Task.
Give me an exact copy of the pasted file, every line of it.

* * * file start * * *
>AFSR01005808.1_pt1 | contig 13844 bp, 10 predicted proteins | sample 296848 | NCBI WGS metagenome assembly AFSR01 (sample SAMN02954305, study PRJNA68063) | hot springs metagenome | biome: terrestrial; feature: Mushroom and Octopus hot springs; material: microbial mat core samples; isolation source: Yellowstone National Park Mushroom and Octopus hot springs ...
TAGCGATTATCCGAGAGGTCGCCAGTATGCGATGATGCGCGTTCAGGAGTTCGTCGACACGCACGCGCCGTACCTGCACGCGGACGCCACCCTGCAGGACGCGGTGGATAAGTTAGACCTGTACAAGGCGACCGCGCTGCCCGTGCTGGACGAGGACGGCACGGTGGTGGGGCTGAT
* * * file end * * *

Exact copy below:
>AFSR01005808.1_pt1 | contig 13844 bp, 10 predicted proteins | sample 296848 | NCBI WGS metagenome assembly AFSR01 (sample SAMN02954305, study PRJNA68063) | hot springs metagenome | biome: terrestrial; feature: Mushroom and Octopus hot springs; material: microbial mat core samples; isolation source: Yellowstone National Park Mushroom and Octopus hot springs ...
TAGCGATTATCCGAGAGGTCGCCAGTATGCGATGATGCGCGTTCAGGAGTTCGTCGACACGCACGCGCCGTACCTGCACGCGGACGCCACCCTGCAGGACGCGGTGGATAAGTTAGACCTGTACAAGGCGACCGCGCTGCCCGTGCTGGACGAGGACGGCACGGTGGTGGGGCTGAT